EDITORIALS

Northeast Harbor’s Trouble

Posted Sept. 29, 2011, at 4:26 p.m.

One of the richest villages in the United States, Northeast Harbor, faces a serious problem of decreasing year-round population and declining year-round business. How it handles this decline could offer lessons to other shrinking communities.

Northeast Harbor, a village in the town of Mount Desert, thrives in the summer with the influx of summer people, including several listed among the Forbes 400 richest Americans. But the year-round population, once about 900, has dropped to a current estimate of 350.

The Mount Desert Elementary School in Northeast Harbor has an enrollment of 167 — down from 222 in the year 2000. Mount Desert Regional High School now has only 17 students who live in Northeast Harbor out of its total 530, a big drop from the number 10 or 15 years ago, officials say.

Property values, rental prices and property taxes in Northeast Harbor have soared. Many residents have sold their homes to summer people and moved away, leaving the houses empty all winter. Fires in 2008 and 2009 destroyed four commercial buildings on Main Street, and only the Colonel’s Restaurant and Bakery has been rebuilt. The other three lots remain vacant.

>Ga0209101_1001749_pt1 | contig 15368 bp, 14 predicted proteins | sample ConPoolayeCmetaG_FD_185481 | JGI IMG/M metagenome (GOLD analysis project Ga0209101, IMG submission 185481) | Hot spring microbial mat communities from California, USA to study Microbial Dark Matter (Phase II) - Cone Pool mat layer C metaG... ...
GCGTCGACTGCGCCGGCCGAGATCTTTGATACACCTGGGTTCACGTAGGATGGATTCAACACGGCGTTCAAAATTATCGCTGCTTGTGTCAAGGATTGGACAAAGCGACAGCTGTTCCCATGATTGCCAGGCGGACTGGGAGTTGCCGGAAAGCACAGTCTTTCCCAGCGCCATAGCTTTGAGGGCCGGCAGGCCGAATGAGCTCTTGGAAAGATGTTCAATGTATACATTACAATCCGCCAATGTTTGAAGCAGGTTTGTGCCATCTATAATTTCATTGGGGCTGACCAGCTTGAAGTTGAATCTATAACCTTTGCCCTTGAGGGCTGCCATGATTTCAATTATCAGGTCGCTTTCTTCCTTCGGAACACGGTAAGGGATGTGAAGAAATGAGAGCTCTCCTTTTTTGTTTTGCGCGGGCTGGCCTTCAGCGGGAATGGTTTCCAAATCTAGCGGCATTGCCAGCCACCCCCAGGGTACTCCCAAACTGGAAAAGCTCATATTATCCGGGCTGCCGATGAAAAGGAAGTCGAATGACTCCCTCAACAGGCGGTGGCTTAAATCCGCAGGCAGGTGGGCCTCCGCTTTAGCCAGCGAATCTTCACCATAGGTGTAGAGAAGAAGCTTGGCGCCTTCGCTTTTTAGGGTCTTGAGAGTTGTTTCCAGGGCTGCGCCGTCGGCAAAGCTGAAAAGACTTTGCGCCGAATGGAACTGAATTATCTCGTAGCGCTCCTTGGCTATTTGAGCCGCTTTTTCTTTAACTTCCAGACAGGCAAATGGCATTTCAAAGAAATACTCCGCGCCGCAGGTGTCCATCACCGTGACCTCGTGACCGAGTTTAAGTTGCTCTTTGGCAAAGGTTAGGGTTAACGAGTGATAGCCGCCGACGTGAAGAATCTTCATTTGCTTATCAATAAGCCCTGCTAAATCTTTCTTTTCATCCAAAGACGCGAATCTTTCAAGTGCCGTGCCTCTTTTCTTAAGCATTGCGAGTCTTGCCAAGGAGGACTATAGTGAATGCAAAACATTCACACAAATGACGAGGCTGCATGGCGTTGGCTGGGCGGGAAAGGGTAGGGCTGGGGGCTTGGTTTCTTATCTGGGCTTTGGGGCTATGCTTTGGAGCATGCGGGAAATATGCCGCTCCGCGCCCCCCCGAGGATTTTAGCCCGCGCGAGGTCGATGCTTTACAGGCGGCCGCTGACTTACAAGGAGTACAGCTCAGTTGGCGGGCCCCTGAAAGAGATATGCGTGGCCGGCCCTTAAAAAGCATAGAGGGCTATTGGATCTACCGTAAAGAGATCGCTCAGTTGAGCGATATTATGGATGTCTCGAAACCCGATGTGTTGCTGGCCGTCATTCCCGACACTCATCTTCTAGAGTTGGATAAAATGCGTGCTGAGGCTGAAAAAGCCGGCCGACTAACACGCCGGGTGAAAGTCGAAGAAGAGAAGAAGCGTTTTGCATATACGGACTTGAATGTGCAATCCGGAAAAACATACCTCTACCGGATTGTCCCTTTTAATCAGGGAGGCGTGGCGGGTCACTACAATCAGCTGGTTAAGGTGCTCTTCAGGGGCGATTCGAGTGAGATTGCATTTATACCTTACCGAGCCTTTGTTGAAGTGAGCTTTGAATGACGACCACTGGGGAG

The village no longer has a drug store, fish market or movie theater, as it did in days past. The co-owner of the Pine Tree Market on Maine Street, Aaron Gray, said he will try to stay open this winter. He and his wife, Erin, bought the business five years ago. He said business has been worse each year and now is “horrible.”

The village has several other anchor stores including the F.T. Brown Hardware Company, Sam Shaw’s jewelry shop, the Kimball Shop Boutique and the Holmes Store. Other village attractions are a new library, the well-managed harbor and marina with current plans for expansion and the active Neighborhood House.

Peter Godfrey, who helped found the Summer Residents Association nearly 40 years ago, said the village’s downtown “is dying unless something is done.” He urged prioritizing development such as construction of a first-class restaurant and a drug store and opening dialogue between summer people and year-rounders on how to achieve them.

Lanie Lincoln, until recently president of the Summer Residents Committee, is co-chairman of a Revitalization Committee created by the village selectmen. She expressed satisfaction with selectmen spending 45 minutes in early September discussing the matter and voting to spend $5,000 on the Urban Land Institute develop a plan.

Some wealthy summer people sound eager to help, and some winter residents say they should put their money where their mouth is. A plan agreed upon by summer and winter people could point the way.

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